What does ‘Simpler Recycling’ actually mean?

Defra’s response to the confusion surrounding UK waste disposal and management has arrived. But is this another catchy slogan or a policy with the potential to make real change? 

green trash can beside wooden fence

Over the course of this year, Environment Journal has consistently reported on the widespread misunderstandings that plague and hamper Britain’s desire to recycle. Back in March, we published news that 71% of households did not fully understand which materials belonged in which bins, with just 8% saying they were clear on this, while changes recommended by the District Council’s Network to overcome came in at a projected cost of £465million, at a time when local authorities are already facing bleak financial realities. 

The results of a major Defra consultation on recycling were then published and found that a significant overhaul of processes and regulations was needed to bring all areas of the country in line, meaning no matter where people live or work the rules for waste disposal would be the same.

This has now been turned into a new ‘common sense approach’ to the issue, dubbed Simpler Recycling. Key changes within this include:

*All authorities in England must collect the same recycled waste streams for recycling or composting from households – paper and card, glass, metal, food waste, garden waste. 

*All non-household municipal addresses in England – including businesses, schools, and hospitals – must make arrangements to have the same set of recyclable waste streams, with the exception of garden waste, collected for recycling and composting, and must present waste in compliance with those agreements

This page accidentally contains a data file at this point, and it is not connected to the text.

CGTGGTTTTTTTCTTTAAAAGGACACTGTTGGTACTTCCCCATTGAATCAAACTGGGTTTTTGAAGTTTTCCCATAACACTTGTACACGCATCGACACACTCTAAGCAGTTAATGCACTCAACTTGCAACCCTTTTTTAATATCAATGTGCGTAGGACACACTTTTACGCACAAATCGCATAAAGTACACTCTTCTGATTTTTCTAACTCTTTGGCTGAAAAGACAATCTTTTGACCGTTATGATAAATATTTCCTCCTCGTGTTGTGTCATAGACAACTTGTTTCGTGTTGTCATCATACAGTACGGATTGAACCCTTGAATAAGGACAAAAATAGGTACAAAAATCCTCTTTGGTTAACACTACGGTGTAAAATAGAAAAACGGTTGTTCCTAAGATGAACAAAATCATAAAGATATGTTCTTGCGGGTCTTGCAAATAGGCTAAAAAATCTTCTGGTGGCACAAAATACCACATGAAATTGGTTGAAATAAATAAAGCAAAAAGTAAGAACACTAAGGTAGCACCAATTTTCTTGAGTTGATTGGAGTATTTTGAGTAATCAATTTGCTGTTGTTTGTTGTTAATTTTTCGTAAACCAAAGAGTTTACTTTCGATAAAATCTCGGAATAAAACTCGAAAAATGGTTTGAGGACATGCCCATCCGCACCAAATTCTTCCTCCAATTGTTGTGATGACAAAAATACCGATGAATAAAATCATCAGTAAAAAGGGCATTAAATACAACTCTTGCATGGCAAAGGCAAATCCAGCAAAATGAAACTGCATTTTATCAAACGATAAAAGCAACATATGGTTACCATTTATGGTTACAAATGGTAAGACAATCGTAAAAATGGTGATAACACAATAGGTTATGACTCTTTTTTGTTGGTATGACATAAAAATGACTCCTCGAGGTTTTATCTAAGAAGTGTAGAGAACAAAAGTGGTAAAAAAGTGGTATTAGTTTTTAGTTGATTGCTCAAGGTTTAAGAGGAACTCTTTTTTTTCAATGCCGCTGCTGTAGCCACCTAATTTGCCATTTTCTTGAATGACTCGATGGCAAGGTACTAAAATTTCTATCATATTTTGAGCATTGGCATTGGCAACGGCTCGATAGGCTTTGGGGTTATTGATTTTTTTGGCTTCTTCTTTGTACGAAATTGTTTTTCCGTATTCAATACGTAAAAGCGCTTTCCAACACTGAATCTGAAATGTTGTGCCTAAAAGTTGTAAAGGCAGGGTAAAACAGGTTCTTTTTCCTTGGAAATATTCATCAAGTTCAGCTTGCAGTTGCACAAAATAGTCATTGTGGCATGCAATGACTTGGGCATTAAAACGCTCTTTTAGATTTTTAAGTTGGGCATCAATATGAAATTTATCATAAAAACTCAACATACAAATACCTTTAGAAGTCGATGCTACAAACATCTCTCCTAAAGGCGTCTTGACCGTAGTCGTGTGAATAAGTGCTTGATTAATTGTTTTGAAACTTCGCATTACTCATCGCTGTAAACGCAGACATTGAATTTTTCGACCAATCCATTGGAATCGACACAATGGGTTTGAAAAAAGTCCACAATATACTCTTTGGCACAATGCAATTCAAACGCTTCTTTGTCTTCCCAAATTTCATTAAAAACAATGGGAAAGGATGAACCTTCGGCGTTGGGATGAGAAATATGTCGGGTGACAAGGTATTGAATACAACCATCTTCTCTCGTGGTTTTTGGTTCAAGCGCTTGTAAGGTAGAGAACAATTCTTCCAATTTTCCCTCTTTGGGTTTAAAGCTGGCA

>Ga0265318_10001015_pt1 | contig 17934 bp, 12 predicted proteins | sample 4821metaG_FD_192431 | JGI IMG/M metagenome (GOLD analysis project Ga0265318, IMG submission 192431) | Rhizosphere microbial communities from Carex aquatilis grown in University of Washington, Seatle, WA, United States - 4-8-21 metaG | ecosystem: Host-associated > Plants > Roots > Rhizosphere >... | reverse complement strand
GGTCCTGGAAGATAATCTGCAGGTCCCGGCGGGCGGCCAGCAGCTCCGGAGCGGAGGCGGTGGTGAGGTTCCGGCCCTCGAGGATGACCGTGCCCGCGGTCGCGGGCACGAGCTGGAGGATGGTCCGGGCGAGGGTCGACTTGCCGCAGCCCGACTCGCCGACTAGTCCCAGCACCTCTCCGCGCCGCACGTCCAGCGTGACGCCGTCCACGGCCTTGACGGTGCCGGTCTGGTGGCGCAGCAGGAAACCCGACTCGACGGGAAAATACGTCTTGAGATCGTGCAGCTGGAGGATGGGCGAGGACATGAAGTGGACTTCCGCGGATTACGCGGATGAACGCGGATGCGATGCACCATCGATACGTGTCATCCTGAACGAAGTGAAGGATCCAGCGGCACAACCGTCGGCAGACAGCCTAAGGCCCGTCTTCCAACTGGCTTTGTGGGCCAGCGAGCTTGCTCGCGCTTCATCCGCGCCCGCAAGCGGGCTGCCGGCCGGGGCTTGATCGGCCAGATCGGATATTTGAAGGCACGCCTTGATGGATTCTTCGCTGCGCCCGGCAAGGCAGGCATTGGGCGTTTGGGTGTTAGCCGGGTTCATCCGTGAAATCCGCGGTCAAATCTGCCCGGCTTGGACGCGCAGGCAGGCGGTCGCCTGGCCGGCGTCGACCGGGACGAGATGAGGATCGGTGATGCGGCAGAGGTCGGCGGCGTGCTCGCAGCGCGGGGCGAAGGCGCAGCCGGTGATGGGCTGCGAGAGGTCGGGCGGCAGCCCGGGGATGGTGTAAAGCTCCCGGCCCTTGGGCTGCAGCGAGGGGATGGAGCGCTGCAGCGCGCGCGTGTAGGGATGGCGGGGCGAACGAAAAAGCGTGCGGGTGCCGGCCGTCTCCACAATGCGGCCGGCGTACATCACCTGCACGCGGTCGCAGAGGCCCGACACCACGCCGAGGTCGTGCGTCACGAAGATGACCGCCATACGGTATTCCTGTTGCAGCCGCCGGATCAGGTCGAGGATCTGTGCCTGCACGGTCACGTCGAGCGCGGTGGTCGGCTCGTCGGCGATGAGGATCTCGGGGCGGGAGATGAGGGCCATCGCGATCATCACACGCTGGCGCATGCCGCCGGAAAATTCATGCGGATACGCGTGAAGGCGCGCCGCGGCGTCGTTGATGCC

*Exemptions will be introduced to allow ‘comingling’ of some dry stream materials 

*Food waste must be collected weekly for most households from 2026

*Garden waste should not contain ash, full-sized trees, invasive weeds and species, soil, turf cuttings, and animal waste

Specific dry recycling streams have been green-lit for a shared collection, with plastic and metal receiving the most support from local authorities, followed by glass and metal, with several councils reporting that this was already happening.

‘Simpler Recycling should end the confusion around what can and can’t be recycled and we welcome the focus on the dry core materials of paper and card, plastics, metals and glass packaging,’ said Paul Anderson of The Recycling Association. ‘But it is disappointing that local authorities in England will be able to commingle this material, as we would have preferred paper and cardboard to be kept separate as a minimum. That would have avoided contamination and enabled better quality of paper and cardboard, but also the other materials where paper can act as a contaminant.’

Statutory guidance has also been drawn up, proposing that local authorities are required to collect all non-recyclable (residual) waste at least once a fortnight, if not more frequently. This is intended to prevent infrequent collections impacting on areas, while also curbing the trend towards three or four weekly bin collection days. You can read a full breakdown of Simper Recycling here.

‘This announcement is a prompt and clear message that will make planning and operations more efficient for local authorities, packaging producers, brands and waste managers,’ said Margaret Bates, Managing Director at On-Pack Recycling Label Ltd. ‘Defra has clearly worked hard to clarify the detail of Simpler Recycling as quickly as possible and this statement should be a welcome assurance for local authorities and wider industry.’

More on waste and recycling: 

Public believes plastic will soon be history as single-use ban begins

Organisations invited to commit used workwear for groundbreaking polyester recycling

Extended Producer Responsibility: The urgent need to unbox clear policy


Image: Patricia Valério


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